Qantas Boeing 787 Dreamliner Chases Antarctica’s Southern Lights

It is that time of the year when the Aurora Australis light show starts lighting up the cooler reaches of the southern hemisphere’s night skies. Like chasing the northern lights, the further north, or in this case the further south you go, the more dazzling the show. Over the last few days, Qantas 787-9 Dreamliners have been heading down into the Antarctic regions, down as far as latitude -60° to see the light show.

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Two Qantas 787 Dreamliners have been down in Antarctica chasing the southern lights. Photo: Brad Phipps/Chimu

Two Antarctic Aurora Australis light show flights over two days

On Friday, May 14, VH-ZNJ Longreach, a Qantas Boeing 787-9 headed out of Brisbane early in the evening for an 11.5 hour round trip down south. The following day, Saturday, May 15, VH-ZNF Boomerang made the same trip from Sydney. Onboard were passengers primed to pull an all-nighter for a chance to see the southern lights at their best.

Unlike many scenic flights involving Qantas planes, including this month’s supermoon flight, these flights slipped under the radar without the usual Qantas-style blast of publicity. Why? These flights are charters, organized by a travel business, not Qantas. Consequently, the Qantas PR machine had some downtime.

The flights were organized by the Australian travel and adventure business, Chimu. In season, they organize Antarctic day flights from various Australian cities, taking passengers on a jaunt over the coast and mountains of East Antarctica. Chimu also charters a Qantas plane (formerly they used a 747-400, now it’s a downsized Dreamliner) for an annual New Year’s Eve Antarctic flight.

With Australians grounded and likely to stay that way for another 12 months or so, there’s plenty of demand for slightly off-beat trips like these that get you up in the air but abide by Australia’s strict no-international travel rules.

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Qantas sent two different Dreamliners, VH-ZNJ and VH-ZNF down to Antarctica this weekend. Photo: Qantas

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Dreamliners zigzag across the skies chasing the southern lights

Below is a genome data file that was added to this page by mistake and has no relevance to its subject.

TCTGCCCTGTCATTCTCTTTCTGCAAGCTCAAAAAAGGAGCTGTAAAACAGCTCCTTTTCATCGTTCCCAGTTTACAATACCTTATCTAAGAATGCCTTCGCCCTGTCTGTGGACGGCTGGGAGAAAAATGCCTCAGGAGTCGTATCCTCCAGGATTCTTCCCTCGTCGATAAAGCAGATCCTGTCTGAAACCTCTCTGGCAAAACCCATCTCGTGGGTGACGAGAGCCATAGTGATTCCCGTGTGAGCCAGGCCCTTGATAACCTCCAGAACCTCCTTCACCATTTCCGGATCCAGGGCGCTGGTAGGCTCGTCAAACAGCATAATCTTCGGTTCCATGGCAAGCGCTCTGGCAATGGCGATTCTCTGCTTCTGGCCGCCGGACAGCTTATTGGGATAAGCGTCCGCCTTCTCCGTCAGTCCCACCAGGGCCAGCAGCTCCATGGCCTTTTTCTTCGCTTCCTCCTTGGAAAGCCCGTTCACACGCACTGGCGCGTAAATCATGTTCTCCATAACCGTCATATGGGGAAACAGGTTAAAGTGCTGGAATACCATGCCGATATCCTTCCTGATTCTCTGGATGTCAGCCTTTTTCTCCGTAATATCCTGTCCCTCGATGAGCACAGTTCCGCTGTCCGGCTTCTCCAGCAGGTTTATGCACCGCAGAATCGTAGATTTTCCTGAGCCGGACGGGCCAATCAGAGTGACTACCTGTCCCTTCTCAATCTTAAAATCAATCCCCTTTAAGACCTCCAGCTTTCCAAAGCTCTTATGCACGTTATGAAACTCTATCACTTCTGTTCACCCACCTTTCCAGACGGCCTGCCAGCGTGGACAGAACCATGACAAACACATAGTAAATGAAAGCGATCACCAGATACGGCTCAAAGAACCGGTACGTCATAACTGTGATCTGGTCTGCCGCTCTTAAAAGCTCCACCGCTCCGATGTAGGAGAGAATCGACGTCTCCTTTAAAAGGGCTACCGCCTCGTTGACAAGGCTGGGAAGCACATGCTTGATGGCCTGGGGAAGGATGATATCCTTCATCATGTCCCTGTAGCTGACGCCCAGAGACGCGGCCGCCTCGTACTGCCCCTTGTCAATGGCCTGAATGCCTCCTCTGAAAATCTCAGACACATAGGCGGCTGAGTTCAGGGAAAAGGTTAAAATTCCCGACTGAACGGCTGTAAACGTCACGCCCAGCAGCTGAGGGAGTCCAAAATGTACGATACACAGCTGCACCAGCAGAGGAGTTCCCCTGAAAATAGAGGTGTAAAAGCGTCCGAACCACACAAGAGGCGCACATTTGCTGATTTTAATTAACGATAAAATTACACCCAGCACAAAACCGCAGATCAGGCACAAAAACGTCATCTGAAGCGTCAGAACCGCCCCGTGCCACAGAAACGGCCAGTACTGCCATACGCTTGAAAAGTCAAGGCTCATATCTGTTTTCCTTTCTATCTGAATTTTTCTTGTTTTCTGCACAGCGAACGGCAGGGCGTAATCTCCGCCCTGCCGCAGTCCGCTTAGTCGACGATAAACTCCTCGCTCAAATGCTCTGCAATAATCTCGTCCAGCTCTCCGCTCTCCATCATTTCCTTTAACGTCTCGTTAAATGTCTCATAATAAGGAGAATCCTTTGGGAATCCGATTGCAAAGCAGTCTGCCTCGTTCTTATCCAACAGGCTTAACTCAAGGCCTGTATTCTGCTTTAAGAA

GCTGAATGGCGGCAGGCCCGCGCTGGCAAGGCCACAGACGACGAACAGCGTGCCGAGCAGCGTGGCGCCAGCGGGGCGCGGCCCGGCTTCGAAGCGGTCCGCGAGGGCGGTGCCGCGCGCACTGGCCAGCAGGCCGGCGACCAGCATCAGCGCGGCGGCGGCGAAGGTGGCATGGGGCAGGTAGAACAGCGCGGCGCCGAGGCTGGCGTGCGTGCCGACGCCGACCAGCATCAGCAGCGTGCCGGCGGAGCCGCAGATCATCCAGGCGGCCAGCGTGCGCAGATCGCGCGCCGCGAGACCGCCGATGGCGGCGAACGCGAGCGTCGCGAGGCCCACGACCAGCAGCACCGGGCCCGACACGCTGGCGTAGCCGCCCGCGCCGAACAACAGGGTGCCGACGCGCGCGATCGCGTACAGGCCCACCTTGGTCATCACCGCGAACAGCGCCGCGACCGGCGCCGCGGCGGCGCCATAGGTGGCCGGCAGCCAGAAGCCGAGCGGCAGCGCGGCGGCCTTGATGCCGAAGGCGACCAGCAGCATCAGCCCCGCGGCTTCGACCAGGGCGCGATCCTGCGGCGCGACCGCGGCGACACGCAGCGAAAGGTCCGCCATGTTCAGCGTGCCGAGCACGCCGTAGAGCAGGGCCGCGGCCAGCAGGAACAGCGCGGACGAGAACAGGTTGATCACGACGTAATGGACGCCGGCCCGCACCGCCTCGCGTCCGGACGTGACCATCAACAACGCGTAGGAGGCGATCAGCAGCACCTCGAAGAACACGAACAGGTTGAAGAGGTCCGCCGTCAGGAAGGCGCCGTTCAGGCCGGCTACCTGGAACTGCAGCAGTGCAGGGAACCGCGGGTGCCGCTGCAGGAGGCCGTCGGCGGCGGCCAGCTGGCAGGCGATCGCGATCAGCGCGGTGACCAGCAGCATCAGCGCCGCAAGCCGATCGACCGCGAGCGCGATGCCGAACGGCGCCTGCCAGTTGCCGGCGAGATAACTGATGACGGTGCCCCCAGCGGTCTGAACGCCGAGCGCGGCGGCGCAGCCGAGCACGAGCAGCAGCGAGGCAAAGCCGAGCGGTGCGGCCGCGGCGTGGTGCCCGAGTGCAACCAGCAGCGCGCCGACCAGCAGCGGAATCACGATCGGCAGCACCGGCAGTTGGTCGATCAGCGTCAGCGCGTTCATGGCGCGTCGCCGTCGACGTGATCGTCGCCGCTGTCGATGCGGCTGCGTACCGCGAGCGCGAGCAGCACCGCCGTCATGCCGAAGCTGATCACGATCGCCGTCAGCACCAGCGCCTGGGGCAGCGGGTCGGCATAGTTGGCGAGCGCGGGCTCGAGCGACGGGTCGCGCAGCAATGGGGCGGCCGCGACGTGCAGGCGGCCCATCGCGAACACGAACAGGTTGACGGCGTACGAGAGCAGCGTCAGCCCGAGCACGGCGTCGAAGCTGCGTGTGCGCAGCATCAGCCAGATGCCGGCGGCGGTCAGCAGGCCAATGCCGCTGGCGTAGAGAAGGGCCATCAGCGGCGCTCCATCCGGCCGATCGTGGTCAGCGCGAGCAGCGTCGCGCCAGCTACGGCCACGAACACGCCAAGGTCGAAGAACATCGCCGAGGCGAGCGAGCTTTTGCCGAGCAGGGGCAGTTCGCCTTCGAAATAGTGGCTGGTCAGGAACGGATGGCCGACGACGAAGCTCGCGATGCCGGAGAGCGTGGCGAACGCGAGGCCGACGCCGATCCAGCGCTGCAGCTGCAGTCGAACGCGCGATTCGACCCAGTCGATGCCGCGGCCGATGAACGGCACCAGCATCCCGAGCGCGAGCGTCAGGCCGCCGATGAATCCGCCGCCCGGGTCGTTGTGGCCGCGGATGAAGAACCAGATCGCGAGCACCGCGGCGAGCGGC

Friday evening’s flight from Brisbane, QF1336, pushed back at 19:45 local time. Aircraft tracking website RadarBox.com, has the flight tracking south and veering southeast out to sea near Newcastle, New South Wales. By 23:00, VH-ZNJ is out at longitude 154 and heading south.

Out deep in the Southern Ocean, the plane goes chasing the Aurora Australis light show, darting off in different directions until about 04:30 when the Dreamliner sets course for a pre-dawn flyover of Tasmania and thereafter a fairly conventional run into Brisbane, landing just after 07:00 on Saturday morning.

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Friday night’s flight from Brisbane. Source: RadarBox.com

“This light show is as much about shapes as it is about lights,” says Chimu. “To the naked eye, the Aurora Australis appears as bleached, majestic, ghostly curtains. Point your camera to this phenomenon and, due to the camera’s sensitivity to pick up more color, immediately it will display the greens and, even, pinks and reds of the chemical explosions between the sun’s particles and earth’s atoms, either way, the vision is extraordinary and unforgettable.”

On Saturday evening, Chimu chartered another Qantas Dreamliner, operating as QF1330, and ran an encore performance. That flight followed a similar tracking at Friday night’s flight. But once in the Antarctic zone, the tracking shows a zig-zagging flight path as the Dreamliner chased the lights.

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Saturday night’s Antarctica flight from Sydney. Source: RadarBox.com

Seat swaps and seat swabs, but otherwise your everyday bluechip Qantas service

While not, strictly speaking, a Qantas service, the flight was crewed by Qantas pilots and flight attendants. Passengers received the normal Qantas international grade inflight service. Chimu had astrophotographers onboard to help passengers refine their photography techniques.

The Dreamliners were divided into six zones. Fares started from approximately US$1007 for an economy class seat with a limited view. From there, fares headed north to around US$5,439 for an unobstructed view and a lie-flat seat in a Qantas Business Suite.

During the flight, there was a formal seat swap process within each cabin class. Everyone got a turn in the middle seat blocks and everyone got a turn by the window. Sounds democratic, still, you’d want a good run at the window if you were paying top dollar.

And because nothing is the same anymore, passengers were required to wear face masks throughout the flight. Temperature checks were done before boarding. Disinfecting the seats (not the passengers) was incorporated in the seat swap process and Qantas put into action their now standard upgraded cleaning protocols.

If you are keen, Chimu is running further flights during the 2021 Aurora Australis season. There are forthcoming departures from Brisbane and Perth.

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